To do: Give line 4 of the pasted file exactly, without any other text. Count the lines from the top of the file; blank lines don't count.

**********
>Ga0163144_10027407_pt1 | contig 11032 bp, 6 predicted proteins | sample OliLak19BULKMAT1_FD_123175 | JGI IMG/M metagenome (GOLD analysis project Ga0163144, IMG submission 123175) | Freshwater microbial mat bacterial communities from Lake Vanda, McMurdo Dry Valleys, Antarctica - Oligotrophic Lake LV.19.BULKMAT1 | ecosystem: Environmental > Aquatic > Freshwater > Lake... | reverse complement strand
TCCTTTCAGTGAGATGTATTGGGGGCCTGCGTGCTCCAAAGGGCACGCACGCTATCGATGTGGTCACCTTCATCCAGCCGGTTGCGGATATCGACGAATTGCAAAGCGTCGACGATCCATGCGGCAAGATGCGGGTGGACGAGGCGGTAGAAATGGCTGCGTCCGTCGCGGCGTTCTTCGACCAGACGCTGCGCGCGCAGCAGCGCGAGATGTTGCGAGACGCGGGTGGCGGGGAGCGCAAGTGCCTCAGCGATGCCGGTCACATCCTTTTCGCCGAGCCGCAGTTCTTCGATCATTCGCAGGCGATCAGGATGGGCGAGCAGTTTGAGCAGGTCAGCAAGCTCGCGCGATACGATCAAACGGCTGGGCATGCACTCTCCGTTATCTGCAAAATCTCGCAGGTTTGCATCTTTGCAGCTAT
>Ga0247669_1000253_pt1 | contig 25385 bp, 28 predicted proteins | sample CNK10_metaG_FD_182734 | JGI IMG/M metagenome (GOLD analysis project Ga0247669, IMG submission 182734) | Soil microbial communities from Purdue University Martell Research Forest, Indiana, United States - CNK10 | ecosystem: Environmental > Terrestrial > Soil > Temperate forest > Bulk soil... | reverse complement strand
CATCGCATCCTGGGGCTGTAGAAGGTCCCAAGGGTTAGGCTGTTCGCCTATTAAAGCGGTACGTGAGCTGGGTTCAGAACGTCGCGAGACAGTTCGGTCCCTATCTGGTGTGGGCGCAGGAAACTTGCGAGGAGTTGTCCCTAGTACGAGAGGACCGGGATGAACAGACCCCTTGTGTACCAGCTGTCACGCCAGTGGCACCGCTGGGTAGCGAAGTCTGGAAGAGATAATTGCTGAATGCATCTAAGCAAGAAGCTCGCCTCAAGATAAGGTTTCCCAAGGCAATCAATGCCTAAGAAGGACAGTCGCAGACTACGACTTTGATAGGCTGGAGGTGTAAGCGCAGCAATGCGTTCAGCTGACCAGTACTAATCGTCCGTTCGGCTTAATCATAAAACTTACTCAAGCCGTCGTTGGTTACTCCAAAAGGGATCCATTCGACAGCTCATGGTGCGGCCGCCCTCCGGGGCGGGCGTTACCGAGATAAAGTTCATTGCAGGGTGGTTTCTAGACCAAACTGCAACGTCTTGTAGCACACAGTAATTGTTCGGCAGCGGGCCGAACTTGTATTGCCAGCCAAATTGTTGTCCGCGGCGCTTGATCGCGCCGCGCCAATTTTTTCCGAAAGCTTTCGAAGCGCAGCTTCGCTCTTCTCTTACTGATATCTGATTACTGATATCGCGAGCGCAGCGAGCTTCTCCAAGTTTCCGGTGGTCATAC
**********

CATCGCATCCTGGGGCTGTAGAAGGTCCCAAGGGTTAGGCTGTTCGCCTATTAAAGCGGTACGTGAGCTGGGTTCAGAACGTCGCGAGACAGTTCGGTCCCTATCTGGTGTGGGCGCAGGAAACTTGCGAGGAGTTGTCCCTAGTACGAGAGGACCGGGATGAACAGACCCCTTGTGTACCAGCTGTCACGCCAGTGGCACCGCTGGGTAGCGAAGTCTGGAAGAGATAATTGCTGAATGCATCTAAGCAAGAAGCTCGCCTCAAGATAAGGTTTCCCAAGGCAATCAATGCCTAAGAAGGACAGTCGCAGACTACGACTTTGATAGGCTGGAGGTGTAAGCGCAGCAATGCGTTCAGCTGACCAGTACTAATCGTCCGTTCGGCTTAATCATAAAACTTACTCAAGCCGTCGTTGGTTACTCCAAAAGGGATCCATTCGACAGCTCATGGTGCGGCCGCCCTCCGGGGCGGGCGTTACCGAGATAAAGTTCATTGCAGGGTGGTTTCTAGACCAAACTGCAACGTCTTGTAGCACACAGTAATTGTTCGGCAGCGGGCCGAACTTGTATTGCCAGCCAAATTGTTGTCCGCGGCGCTTGATCGCGCCGCGCCAATTTTTTCCGAAAGCTTTCGAAGCGCAGCTTCGCTCTTCTCTTACTGATATCTGATTACTGATATCGCGAGCGCAGCGAGCTTCTCCAAGTTTCCGGTGGTCATAC